It also advises workers to drink plenty of liquids but to avoid caffeine and alcohol.
If possible, heavy work should be scheduled during the warmer parts of the day.
- Take frequent breaks out of the cold.
- Try to work in pairs, to keep an eye on each other and to watch for signs of cold stress.
- Avoid fatigue, since energy is needed to keep muscles warm.
Engineering controls can be effective in reducing the risk of cold stress. The Centers for Disease Control and Prevention (CDC) recommends that employers:
- Schedule maintenance and repair jobs for warmer months in cold areas.
- Schedule cold jobs for the warmer part of the day.
- Reduce the physical demands on workers.
- Use relief workers or assign extra crew for long, demanding jobs.
- Provide warm liquids to workers.
- Provide workers with warm areas to use during breaks.
- Monitor workers who are at risk of cold stress.
- Heed wind chill charts, to prevent employees from getting frostbite.
- Provide cold stress training that includes information about worker risk, prevention, symptoms, monitoring, treatment and personal protective equipment.
“Employers should use appropriate engineering controls, personal protective equipment and work practices to reduce the risk of cold stress,” OSHA states. “All of these measures should be incorporated into relevant health and safety plans.”
Prevent Wintertime Slips, Falls
Snow and ice bring an increased risk of injury caused by slips and falls due to slippery sidewalks, parking lots and work areas.
Generally, injuries suffered traveling to and from the workplace are not deemed to have occurred in the course of employment, but if your employee falls and is injured in your parking lot, it’s likely the individual will be eligible for workers’ compensation benefits—regardless of who’s responsible for snow removal.
The suggestions below, compiled by Bloomington, Minn., workplace comp insurer SFM, will help your employees avoid slips and falls this winter.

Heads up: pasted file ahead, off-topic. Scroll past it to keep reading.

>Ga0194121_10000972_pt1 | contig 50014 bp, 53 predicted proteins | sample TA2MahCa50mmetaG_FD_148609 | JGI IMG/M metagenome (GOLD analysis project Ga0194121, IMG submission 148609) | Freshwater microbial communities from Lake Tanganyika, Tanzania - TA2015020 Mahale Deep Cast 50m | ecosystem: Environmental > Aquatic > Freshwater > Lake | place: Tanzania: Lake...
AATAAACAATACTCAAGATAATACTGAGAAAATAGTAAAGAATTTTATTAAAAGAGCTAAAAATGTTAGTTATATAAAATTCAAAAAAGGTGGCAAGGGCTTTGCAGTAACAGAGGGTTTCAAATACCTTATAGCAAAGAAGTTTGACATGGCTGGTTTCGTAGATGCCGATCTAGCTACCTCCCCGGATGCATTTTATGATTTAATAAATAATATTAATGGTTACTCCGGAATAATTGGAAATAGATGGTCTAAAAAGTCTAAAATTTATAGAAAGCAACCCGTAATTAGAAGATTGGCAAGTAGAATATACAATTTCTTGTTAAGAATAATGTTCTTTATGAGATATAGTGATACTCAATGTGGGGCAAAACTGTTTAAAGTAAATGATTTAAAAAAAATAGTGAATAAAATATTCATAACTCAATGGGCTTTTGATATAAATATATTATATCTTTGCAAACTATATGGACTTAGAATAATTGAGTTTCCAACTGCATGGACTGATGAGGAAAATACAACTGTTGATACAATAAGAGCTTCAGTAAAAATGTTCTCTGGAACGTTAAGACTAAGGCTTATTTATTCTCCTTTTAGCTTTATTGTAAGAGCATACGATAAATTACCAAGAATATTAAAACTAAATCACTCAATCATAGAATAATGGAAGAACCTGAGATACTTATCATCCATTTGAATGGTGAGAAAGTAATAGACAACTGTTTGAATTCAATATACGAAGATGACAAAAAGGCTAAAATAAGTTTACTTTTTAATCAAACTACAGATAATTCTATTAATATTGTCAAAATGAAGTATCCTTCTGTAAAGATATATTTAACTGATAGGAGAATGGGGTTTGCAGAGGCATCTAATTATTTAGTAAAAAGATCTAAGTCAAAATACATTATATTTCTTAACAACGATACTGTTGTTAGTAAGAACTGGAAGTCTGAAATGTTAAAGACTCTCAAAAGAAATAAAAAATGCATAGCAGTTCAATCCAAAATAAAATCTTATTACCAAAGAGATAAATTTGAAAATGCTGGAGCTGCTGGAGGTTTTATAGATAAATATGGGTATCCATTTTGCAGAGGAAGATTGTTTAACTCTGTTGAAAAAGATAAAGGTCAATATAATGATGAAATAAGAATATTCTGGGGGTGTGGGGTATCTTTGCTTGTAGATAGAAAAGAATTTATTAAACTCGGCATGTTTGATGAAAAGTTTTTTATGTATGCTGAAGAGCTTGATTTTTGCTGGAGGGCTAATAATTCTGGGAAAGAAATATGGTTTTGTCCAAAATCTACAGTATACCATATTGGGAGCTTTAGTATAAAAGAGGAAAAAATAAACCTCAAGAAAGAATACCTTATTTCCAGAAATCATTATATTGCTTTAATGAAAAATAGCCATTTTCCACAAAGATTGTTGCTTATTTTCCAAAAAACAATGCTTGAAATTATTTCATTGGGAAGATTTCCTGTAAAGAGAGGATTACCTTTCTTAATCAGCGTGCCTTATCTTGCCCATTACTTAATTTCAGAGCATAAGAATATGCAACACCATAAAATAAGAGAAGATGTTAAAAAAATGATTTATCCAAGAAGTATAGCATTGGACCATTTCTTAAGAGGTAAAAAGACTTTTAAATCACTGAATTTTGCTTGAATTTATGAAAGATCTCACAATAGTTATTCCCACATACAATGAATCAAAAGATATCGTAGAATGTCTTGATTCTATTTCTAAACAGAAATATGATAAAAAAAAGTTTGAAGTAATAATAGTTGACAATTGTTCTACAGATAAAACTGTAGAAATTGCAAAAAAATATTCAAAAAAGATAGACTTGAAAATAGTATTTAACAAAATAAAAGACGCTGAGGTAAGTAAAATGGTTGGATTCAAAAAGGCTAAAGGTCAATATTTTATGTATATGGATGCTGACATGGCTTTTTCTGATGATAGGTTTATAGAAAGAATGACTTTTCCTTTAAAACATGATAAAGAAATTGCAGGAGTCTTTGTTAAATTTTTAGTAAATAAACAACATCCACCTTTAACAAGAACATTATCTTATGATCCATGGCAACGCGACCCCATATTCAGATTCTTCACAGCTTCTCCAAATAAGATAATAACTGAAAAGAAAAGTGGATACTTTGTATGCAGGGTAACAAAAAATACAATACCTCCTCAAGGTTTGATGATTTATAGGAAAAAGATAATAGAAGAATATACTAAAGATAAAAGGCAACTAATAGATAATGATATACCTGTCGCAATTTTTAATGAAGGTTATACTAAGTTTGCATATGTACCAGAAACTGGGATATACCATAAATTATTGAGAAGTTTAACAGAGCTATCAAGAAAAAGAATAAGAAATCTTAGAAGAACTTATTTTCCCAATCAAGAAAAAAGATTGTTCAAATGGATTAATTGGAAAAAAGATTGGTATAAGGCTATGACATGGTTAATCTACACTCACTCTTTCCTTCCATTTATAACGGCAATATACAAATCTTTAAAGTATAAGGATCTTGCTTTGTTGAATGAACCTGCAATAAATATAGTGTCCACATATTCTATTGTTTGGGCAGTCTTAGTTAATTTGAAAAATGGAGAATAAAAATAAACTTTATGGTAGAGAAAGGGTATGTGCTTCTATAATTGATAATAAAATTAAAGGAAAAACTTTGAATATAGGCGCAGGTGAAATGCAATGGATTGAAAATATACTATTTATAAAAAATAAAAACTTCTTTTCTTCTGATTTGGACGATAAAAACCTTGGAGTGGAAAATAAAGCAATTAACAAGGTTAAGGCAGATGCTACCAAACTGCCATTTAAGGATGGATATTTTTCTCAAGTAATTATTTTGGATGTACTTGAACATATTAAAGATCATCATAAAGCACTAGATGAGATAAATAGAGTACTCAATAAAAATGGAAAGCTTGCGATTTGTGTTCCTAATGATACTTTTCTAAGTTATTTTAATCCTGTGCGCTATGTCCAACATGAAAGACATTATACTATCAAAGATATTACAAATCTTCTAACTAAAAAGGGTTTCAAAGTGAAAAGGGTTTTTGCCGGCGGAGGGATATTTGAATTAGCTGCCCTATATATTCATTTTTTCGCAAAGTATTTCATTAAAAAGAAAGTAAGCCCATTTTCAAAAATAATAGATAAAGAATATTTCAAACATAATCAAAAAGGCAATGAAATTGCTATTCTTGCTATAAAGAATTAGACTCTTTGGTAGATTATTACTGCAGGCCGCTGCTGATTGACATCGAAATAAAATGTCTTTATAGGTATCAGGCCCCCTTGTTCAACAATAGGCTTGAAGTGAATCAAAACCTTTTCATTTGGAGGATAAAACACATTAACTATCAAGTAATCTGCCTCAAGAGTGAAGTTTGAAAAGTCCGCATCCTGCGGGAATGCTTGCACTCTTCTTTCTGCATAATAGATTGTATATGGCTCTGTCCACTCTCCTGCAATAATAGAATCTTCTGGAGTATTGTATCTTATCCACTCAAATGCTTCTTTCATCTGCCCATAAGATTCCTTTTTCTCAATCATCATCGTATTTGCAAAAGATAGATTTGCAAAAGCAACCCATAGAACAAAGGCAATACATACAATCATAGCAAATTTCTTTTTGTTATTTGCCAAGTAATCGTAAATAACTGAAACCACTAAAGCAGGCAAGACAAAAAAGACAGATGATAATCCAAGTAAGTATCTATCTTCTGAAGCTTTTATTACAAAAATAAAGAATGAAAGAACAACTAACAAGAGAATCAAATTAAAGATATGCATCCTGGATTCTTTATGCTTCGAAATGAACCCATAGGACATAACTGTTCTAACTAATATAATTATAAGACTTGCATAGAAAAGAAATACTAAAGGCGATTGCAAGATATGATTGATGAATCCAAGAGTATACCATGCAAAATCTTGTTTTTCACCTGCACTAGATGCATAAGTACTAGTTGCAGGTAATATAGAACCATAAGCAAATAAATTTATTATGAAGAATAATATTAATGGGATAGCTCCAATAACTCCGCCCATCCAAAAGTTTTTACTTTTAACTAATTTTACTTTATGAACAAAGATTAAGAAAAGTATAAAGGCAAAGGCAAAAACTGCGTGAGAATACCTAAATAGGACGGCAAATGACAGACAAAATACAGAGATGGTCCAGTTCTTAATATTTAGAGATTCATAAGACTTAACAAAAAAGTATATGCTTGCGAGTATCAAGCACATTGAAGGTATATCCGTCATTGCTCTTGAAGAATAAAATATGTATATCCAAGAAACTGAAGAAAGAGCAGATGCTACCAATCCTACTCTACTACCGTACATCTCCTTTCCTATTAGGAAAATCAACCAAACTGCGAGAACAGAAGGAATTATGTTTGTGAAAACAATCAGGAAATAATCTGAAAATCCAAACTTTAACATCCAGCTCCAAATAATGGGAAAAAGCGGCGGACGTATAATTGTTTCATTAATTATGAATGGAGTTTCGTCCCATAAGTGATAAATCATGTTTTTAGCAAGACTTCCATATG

- Consider illuminating walking paths.
- Mark trouble spots, such as snow banks and slippery curbs, with police tape.
- Remember to adequately salt walkways.
- Be sure to remove re-melted snow and ice after applying winter salt.
- Instead of trying to shovel and salt all of the entrances, close selected ones for the winter.
- Ask all of your employees to enter and exit from one or two doors. That will make it easier to ensure snow is removed, ice doesn’t build up and conditions are less hazardous.
- Mop all entrances and exits regularly, to prevent water accumulation.
Talk with employees about things they can do to avoid slips and falls this winter. Tips include:
- Avoid wearing high heels outside. Flat shoes with slip-resistant soles or boots are best.
- When walking across ice or snow, take short, flat steps.
- Walk; don’t run. Slowing down will decrease the chances of a slip and fall.
- When entering a building, clean your footwear thoroughly on the floor mats or carpet.
- Use walkways that have been salted or shoveled.
- Discourage taking shortcuts over snow piles and in areas where snow and ice removal is not feasible.
- When entering a building, remove snow and water from footwear, so as not to create wet, slippery conditions indoors.
- Spread salt or sand when you see icy spots. You can help reduce the number of falls by taking action.
Roy Maurer is an online editor/manager for SHRM.
Follow him on Twitter @SHRMRoy.